Scott Roeder convicted of murdering abortion doctor George Tiller

In a trial that never became the referendum on abortion that some abortion foes wanted, Scott Roeder, a 51-year-old airport shuttle driver, was convicted today of murdering George Tiller, one the nation’s few physicians who performed late-term abortions.

The jury of seven men and five women deliberated for only 37 minutes. Roeder faces life in prison after being convicted of first-degree murder.

Roeder also was convicted on two counts of aggravated assault for threatening to shoot church ushers Keith Martin and Gary Hoepner as he fled Reformation Lutheran Church after murdering Tiller.

Whether Roeder shot Tiller at point-blank range in the forehead at Tiller’s church in Wichita last May was never at issue; Roeder had admitted it to reporters, in court filings and finally to a jury on Thursday. He also said he had been stalking Tiller since at least 1999.

Jury finds Scott Roeder guilty of first-degree murder in death of George Tiller

The Wichita Eagle, By Ron Sylvester, January 29

Wichita, KS – The jury has found Scott Roeder guilty of first-degree murder in the death of Wichita abortion provider George Tiller.

The jury also found Roeder guilty of two counts of aggravated assault.

Sentencing is set for 8:45 a.m. March 9.

Roeder faces life in prison. District Attorney Nola Foulston said she would be requesting the Hard 50 for Roeder, meaning he would not be eligible for parole for 50 years.

This morning, Lee Thompson and Dan Monnat, Tiller’s attorneys, released a statement at the request of Jeanne Tiller, George Tiller’s widow, and the Tiller family:

“The family of Dr. George Tiller would like to thank the jury, District Attorney Nola Foulston and her office and law enforcement for their service in this difficult matter. Once again, a Sedgwick County jury has reached a just verdict. We also want to thank George’s countless friends and supporters in Wichita and around the country who have offered their comfort.

“At this time we hope that George can be remembered for his legacy of service to women, the help he provided for those who needed it and the love and happiness he provided us as a husband, father and grandfather.”


“Scott Roeder is not a justified man,” she said. “He is simply guilty.”

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  • McClatchy, By Tim Potter, January 31

    WICHITA, KS — Abortion never came up in jurors’ brief deliberations Friday at the end of Scott Roeder’s trial in the murder of abortion provider Dr. George Tiller, according to the jury’s foreman.

    “It was never spoken of,” said the 54-year-old, whose first service as a juror came in a trial that drew reporters and activists on both sides of the abortion issue from coast to coast.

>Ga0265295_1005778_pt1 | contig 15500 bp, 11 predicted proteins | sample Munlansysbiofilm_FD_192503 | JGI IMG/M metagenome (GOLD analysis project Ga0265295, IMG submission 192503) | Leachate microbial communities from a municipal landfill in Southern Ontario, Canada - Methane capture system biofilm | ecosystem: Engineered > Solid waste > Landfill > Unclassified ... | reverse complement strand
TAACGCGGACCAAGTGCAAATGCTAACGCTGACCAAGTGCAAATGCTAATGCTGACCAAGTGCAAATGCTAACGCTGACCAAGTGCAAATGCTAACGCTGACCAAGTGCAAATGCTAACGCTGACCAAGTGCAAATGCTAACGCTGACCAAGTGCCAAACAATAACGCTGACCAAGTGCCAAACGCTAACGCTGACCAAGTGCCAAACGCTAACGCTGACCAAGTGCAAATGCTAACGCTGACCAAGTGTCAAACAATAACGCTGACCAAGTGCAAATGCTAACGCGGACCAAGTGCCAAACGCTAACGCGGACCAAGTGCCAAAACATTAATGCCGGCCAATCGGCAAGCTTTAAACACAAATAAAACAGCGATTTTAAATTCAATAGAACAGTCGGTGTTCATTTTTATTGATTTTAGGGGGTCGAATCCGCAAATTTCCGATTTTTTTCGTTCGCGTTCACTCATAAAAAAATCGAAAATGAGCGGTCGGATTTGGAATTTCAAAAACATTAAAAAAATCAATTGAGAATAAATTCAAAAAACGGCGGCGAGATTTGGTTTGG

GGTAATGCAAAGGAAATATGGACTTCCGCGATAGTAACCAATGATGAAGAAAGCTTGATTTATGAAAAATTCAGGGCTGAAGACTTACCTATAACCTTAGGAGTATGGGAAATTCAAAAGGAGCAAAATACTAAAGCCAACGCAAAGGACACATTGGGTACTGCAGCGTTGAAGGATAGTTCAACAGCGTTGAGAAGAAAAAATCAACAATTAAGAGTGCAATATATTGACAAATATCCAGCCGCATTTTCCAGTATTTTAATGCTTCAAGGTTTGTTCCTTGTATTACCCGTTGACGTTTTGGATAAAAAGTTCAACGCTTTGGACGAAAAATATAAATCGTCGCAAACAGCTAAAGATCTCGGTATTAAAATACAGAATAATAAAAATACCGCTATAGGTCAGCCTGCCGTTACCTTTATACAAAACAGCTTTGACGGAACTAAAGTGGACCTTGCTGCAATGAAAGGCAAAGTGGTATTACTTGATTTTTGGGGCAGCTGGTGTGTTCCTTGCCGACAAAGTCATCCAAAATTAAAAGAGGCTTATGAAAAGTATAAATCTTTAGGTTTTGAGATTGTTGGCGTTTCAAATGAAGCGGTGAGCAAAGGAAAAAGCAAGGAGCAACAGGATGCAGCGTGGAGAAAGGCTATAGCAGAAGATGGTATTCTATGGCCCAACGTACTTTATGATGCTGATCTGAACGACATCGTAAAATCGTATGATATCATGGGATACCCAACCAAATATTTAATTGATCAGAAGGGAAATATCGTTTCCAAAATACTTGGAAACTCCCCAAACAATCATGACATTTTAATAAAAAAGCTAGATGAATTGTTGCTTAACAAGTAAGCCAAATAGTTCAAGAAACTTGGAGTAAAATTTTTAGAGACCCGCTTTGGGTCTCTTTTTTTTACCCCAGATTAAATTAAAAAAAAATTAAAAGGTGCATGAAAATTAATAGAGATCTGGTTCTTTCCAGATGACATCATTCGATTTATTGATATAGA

He said the jury discussed only the question of whether Roeder was guilty of first-degree murder for shooting Tiller while Tiller served as an usher in his Wichita church, and whether Roeder was guilty of aggravated assault for pointing a handgun at two people who tried to block his escape.

    Because of security concerns, the juror asked that his name not be used. He said he didn’t want to take any chances that someone might lash out against him.

    They sicken of the calm, who knew the storm.

  • GQ, By Devin Freidman, February 2010

    Both men believed they were doing right: Dr. George Tiller was one of the last men in America willing to provide late-term abortions. Scott Roeder was convinced that killing his kind was the duty of the righteous. As Tiller’s murder case goes to trial, and after hours of interviews with the accused, Devin Friedman re-creates the fateful day their paths—and their convictions—finally crossed

    Scott Roeder woke up in the motel room in Wichita on Sunday morning. It was past nine, and he was still in his pajamas under the bedspread. He had packed a small suitcase and brought his sleep-apnea machine. He never went a night without that. It was part of the reason he’d slept well. Plus, he hadn’t felt at all speedy or preoccupied last night, like he sometimes did. If he was nervous, it was only that the thing wouldn’t go off as planned. He lazed about in the room for a while, just kind of zoning. It wasn’t until nine thirty that he realized: The service at Reformation Lutheran starts at ten! Not ten thirty! He’d been there half a dozen times. He’d been there just last Sunday. But still, for some reason, he had it in his head that it was ten thirty. He could get distracted, and he wasn’t always good with details, last names, that kind of thing. Besides, even if he planned everything perfectly, there was no guarantee that today, Sunday, May 31, would be the day. He’d been out to Wichita to kill Dr. George Tiller last Sunday, too, and Dr. Tiller wasn’t even there.